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J Alzheimers Dis. 2015;43(3):893-903. doi: 10.3233/JAD-141335.

Restoration of lipoxin A4 signaling reduces Alzheimer's disease-like pathology in the 3xTg-AD mouse model.

Author information

1
Institute for Memory Impairments and Neurological Disorders, University of California, Irvine, CA, USA Department of Neurobiology and Behavior, University of California, Irvine, CA, USA.
2
Institute for Memory Impairments and Neurological Disorders, University of California, Irvine, CA, USA.
3
Department of Molecular and Cell Biology, University of California, Merced, CA, USA.
4
Institute for Memory Impairments and Neurological Disorders, University of California, Irvine, CA, USA Department of Neurology, University of California, Irvine, CA, USA.

Abstract

The initiation of an inflammatory response is critical to the survival of an organism. However, when inflammation fails to reach resolution, a chronic inflammatory state may occur, potentially leading to bystander tissue damage. Accumulating evidence suggests that chronic inflammation contributes to the progression of Alzheimer's disease (AD), and identifying mechanisms to resolve the pro-inflammatory environment stimulated by AD pathology remains an area of active investigation. Previously, we found that treatment with the pro-resolving mediator aspirin-triggered lipoxin A4 (ATL), improved cognition, reduced Aβ levels, and enhanced microglia phagocytic activity in Tg2576 transgenic AD mice. Here, we evaluated the effect of aging on brain lipoxin A4 (LXA4) levels using non-transgenic and 3xTg-AD mice. Additionally, we investigated the effect of ATL treatment on tau pathology in 3xTg-AD mice. We found that LXA4 levels are reduced with age, a pattern significantly more impacted in 3xTg-AD mice. Moreover, ATL delivery enhanced the cognitive performance of 3xTg-AD mice and reduced Aβ levels, as well as decreased the levels of phosphorylated-tau (p-tau). The decrease in p-tau was due in part to an inhibition of the tau kinases GSK-3β and p38 MAPK. In addition, microglial and astrocyte reactivity was inhibited by ATL treatment. Our results suggest that the inability to resolve the immune response during aging might be an important feature that contributes to AD pathology and cognitive deficits. Furthermore, we demonstrate that activation of LXA4 signaling could serve as a potential therapeutic target for AD-related inflammation and cognitive dysfunction.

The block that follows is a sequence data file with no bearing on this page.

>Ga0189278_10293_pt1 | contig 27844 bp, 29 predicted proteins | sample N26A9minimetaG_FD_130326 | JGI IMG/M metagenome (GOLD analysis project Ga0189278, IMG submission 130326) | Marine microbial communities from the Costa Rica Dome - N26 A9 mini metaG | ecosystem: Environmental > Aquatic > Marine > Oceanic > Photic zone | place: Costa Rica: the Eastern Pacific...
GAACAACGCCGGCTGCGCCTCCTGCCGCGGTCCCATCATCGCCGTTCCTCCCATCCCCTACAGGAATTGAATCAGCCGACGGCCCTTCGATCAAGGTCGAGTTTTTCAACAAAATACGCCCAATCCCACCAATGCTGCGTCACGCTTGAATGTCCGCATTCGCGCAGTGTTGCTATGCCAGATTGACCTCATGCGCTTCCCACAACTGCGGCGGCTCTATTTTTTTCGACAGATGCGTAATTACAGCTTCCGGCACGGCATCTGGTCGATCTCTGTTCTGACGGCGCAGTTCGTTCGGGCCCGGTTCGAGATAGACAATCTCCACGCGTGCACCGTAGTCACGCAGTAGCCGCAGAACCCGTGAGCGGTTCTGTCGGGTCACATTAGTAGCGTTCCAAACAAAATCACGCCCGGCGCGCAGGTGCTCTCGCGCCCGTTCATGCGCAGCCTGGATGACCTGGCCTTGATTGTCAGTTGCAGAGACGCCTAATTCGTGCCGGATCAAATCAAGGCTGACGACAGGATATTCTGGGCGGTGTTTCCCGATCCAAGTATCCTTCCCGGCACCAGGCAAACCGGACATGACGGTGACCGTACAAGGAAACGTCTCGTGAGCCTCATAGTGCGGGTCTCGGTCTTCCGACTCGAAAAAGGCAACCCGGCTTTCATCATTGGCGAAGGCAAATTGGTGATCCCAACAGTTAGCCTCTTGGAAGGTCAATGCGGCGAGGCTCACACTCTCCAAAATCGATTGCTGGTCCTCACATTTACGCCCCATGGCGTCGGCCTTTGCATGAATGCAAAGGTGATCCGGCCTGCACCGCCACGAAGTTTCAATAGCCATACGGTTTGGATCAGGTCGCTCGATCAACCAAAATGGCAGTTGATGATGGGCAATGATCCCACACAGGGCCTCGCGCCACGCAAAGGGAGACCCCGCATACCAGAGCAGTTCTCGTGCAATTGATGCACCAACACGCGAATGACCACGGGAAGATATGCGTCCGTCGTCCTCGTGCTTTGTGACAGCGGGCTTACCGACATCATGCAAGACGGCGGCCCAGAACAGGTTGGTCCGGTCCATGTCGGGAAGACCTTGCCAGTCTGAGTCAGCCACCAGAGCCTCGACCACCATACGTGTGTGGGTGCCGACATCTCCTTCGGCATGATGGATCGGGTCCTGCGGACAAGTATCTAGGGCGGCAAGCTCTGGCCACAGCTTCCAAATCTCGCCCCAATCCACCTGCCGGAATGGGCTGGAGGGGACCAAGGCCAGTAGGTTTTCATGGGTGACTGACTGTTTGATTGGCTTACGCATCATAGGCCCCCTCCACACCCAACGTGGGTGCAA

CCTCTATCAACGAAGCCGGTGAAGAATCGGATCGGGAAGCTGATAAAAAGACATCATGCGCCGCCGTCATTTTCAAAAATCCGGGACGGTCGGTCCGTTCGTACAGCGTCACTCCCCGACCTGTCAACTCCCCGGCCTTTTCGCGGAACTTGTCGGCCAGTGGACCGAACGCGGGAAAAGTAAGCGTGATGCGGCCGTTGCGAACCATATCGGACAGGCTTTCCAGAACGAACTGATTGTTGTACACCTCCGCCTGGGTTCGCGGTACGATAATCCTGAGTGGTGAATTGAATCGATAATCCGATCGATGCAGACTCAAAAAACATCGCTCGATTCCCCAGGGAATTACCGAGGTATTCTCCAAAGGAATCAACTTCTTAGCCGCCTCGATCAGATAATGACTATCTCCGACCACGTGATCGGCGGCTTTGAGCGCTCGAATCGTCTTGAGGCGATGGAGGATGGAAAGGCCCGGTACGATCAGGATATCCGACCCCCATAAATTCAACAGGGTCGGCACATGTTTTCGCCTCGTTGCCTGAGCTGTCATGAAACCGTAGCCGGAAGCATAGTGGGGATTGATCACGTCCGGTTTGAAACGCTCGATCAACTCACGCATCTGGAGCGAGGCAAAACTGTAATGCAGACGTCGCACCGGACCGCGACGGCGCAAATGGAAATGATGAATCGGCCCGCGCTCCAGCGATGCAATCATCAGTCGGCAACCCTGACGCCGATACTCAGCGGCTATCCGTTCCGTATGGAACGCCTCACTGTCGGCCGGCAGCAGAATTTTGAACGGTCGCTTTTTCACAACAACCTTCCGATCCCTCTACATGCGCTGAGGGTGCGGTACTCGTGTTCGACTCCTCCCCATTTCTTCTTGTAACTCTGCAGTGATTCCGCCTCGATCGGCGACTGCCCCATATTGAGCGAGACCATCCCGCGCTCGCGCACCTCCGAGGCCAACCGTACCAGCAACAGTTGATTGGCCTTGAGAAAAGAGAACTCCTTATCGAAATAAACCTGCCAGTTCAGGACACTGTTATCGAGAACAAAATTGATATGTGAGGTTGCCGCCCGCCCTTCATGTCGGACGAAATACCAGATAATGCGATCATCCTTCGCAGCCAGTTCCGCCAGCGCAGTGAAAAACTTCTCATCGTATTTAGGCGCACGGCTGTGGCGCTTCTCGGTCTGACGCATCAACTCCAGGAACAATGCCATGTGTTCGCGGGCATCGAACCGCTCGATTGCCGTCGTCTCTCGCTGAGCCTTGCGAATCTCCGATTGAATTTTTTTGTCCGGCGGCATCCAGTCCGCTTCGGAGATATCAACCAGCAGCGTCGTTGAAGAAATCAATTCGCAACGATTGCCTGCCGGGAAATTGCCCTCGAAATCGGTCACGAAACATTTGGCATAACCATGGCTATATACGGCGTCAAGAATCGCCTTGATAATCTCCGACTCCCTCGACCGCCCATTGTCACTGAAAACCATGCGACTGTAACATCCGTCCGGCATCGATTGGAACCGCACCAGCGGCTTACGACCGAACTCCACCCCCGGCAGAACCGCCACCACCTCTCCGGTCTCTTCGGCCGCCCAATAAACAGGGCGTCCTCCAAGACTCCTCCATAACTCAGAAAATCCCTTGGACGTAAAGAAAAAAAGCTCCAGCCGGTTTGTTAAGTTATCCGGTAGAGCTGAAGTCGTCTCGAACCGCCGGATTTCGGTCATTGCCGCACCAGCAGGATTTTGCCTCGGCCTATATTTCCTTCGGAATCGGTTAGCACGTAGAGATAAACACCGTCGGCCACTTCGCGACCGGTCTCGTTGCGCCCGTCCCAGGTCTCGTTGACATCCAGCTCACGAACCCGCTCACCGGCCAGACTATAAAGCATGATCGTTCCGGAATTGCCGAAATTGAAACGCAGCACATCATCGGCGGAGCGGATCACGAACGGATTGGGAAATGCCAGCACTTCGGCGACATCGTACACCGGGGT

KEYWORDS:

3xTg-AD; Aging; Alzheimer's disease; aspirin-triggered lipoxin $A_4$; inflammation; lipoxin; lipoxygenase; resolution

PMID:
25125468
PMCID:
PMC4319708
DOI:
10.3233/JAD-141335
[Indexed for MEDLINE]
Free PMC Article

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